Thursday, May 14, 2009

Measuring pH: Acid-Alkaline Balance, Part 4

I measure my pH every morning. Taking the measurements is easy; interpreting them can be tricky.

In this post I'll tell you what I do, but I encourage you to check out other sources -- including the books I've mentioned in this series -- to get further information.

My routine is to measure both my saliva and urine pH first thing when I get up. I keep sample collection jars, pH tape, 3x5 cards, and a pen or pencil ready to use on my bathroom shelf.

The pH tape I use comes from Body Rescue, and is available from several Internet sources. I use a small glass jar for urine collection and a small shot glass for saliva; I prefer glass because it's inert, but of course glass can break so others might prefer using plastic for greater safety. I collect my samples (for saliva, you only need a little in the bottom of the glass – maybe a teaspoon), then tear off about a one-to-two inch piece of pH tape for each sample.

For urine, I dip the tape, remove it right away, and read it by comparing the color to the chart that comes with the pH tape. For saliva, Body Rescue's instructions suggest leaving the tape in the sample for three seconds, then removing it and comparing it to the color chart. In both cases, I've noticed that exposure to air can slightly change the color of the tape, so it's most accurate right after being dipped. I record the pH numbers I get on my 3x5 card next to the date, so I can see trends in my acid-alkaline balance over time.

Now the tricky part. How do you interpret these numbers? Sometimes the results seem more clear. For instance, I've noticed that I tend to get more acid pH results if I've had more grains and fewer fresh vegetables the day before. I've also noticed that a good dose of aerobic exercise really helps shift my pH toward alkaline. At other times, though, my results don't seem straightforward. For instance, sometimes I get very alkaline urine pH readings but more acid saliva readings. In this case, I might be experiencing an imbalance that is causing my body to pull minerals from my bones to balance too much acidity in my blood. Or my body might be having trouble excreting acidic metabolic wastes.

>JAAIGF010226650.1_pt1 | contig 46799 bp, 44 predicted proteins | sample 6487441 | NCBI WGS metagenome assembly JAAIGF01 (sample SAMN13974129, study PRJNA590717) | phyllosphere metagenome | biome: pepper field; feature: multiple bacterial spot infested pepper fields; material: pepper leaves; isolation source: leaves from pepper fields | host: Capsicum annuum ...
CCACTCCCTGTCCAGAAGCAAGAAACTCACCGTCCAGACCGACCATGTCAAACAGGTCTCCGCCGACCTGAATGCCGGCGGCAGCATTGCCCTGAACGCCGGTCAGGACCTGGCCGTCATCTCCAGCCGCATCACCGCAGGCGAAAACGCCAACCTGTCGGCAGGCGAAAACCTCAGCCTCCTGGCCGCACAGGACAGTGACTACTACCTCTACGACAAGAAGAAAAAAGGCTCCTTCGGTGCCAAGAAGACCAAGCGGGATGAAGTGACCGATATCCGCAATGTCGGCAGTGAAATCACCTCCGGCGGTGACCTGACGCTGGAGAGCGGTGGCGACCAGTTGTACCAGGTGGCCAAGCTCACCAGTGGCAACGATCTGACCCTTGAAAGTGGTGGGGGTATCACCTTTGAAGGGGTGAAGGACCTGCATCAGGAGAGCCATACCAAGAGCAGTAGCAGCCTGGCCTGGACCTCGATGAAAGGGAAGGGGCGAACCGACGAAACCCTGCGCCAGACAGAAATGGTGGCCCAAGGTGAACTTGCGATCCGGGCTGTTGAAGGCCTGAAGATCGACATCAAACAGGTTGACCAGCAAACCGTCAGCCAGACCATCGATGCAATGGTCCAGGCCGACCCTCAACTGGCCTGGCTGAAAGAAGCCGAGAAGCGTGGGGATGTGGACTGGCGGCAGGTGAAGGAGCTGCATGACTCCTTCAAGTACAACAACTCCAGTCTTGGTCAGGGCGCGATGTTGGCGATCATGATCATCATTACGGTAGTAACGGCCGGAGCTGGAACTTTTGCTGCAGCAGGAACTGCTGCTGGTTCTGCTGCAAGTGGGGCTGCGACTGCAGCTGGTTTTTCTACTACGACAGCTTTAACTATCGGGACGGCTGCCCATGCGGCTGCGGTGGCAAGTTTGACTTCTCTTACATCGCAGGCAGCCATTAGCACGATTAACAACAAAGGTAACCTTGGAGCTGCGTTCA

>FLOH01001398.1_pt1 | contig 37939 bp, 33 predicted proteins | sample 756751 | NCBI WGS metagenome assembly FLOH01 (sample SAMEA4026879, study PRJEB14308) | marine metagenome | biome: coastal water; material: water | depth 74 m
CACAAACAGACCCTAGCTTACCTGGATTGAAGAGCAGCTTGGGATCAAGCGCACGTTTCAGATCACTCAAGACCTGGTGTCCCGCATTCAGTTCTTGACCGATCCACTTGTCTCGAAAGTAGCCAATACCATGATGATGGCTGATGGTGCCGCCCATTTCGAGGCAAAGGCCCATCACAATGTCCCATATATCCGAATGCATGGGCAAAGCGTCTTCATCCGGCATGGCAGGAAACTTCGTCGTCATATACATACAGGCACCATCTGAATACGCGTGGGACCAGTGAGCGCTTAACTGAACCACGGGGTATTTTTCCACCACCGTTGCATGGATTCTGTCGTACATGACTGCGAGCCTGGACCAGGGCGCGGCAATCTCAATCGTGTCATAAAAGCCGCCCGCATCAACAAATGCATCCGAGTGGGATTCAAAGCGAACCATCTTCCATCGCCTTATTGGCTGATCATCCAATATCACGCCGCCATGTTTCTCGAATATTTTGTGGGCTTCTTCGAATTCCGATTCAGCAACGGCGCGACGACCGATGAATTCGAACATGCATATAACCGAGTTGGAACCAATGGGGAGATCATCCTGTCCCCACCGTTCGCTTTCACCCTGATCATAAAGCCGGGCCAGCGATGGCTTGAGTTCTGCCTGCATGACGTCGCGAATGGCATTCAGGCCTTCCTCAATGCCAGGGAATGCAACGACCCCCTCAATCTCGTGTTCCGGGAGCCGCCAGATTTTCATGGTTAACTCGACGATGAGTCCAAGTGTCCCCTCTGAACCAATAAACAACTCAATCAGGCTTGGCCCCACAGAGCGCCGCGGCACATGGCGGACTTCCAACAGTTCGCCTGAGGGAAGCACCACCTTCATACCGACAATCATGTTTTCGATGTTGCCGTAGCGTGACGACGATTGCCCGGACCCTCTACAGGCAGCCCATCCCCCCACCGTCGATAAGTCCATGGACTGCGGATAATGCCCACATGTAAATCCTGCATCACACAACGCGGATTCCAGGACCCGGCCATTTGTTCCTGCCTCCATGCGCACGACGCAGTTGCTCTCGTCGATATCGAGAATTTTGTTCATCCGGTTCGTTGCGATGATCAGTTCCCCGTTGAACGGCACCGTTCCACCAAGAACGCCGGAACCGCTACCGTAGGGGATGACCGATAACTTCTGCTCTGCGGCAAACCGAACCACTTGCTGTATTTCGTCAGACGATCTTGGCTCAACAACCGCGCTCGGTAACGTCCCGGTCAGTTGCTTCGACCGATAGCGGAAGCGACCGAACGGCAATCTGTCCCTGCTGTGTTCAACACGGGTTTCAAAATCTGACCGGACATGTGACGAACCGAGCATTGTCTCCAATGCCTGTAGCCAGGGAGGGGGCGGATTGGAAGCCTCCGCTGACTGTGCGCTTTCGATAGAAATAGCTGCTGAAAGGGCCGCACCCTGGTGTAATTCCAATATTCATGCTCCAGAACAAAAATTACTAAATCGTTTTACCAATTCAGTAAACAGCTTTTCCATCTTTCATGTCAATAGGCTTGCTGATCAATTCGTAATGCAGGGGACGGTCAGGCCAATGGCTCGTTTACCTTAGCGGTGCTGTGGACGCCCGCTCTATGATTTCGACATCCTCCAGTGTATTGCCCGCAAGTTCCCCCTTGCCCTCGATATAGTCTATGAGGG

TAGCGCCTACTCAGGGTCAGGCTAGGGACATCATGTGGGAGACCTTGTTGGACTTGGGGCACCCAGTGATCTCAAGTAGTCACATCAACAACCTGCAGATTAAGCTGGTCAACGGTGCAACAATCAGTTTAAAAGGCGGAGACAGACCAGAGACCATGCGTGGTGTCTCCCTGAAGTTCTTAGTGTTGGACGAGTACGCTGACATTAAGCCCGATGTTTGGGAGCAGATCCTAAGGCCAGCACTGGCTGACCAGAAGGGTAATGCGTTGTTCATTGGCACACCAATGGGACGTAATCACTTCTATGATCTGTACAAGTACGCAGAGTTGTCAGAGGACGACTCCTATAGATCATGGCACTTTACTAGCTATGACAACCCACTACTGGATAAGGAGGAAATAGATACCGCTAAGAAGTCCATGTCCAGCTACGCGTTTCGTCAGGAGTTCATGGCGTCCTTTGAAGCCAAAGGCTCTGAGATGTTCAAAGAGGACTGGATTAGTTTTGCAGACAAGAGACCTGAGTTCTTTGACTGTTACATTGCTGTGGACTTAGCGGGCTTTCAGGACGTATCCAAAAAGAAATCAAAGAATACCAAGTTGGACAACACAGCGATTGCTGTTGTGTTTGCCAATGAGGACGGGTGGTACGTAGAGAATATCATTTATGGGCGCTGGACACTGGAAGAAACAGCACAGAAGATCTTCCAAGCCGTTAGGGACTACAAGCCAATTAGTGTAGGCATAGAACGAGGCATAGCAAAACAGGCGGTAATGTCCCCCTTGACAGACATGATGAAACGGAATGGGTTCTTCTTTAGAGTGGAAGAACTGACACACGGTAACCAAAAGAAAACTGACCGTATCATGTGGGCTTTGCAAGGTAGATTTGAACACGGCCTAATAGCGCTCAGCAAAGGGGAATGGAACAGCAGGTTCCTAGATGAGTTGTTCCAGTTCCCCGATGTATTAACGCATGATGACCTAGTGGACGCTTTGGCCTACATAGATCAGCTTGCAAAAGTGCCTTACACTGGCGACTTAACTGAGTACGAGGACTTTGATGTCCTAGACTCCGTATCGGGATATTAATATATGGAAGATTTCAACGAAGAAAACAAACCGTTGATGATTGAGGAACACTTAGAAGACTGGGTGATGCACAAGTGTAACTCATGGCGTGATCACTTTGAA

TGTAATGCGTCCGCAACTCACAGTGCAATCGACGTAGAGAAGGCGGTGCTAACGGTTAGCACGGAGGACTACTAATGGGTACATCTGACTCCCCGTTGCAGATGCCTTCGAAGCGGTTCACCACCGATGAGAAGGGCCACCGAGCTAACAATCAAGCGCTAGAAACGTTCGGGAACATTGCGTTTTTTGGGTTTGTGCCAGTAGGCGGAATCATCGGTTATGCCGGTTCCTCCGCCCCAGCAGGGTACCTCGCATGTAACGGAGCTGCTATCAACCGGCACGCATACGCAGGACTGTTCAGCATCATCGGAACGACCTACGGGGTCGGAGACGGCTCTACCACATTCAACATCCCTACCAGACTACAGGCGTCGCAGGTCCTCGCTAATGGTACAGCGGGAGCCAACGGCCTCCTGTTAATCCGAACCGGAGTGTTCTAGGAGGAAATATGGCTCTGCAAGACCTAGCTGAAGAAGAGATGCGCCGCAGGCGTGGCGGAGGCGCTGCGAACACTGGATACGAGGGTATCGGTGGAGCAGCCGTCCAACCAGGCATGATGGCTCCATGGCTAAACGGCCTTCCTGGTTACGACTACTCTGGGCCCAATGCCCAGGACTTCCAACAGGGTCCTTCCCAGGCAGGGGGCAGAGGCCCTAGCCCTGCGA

Different authors have slightly different takes on where your numbers should be. I like Michelle Schoffro Cook's advice. "Ideally," she writes in The Ultimate pH Solution, "your saliva pH should be between 7.0 and 7.4, while your urine pH should be around 6.8." It makes sense to me that urine should be more acidic, since this is a key pathway for the body to rid itself of metabolic acids.

I have discussed pH levels with naturopaths I've consulted, but have not done so with my general practitioner. It's my understanding that mainstream MDs don't get training in this. However, I've read that some recent research on acid-alkaline balance is being pursued at University of California, San Francisco's respected medical school, so maybe that's in the process of changing.

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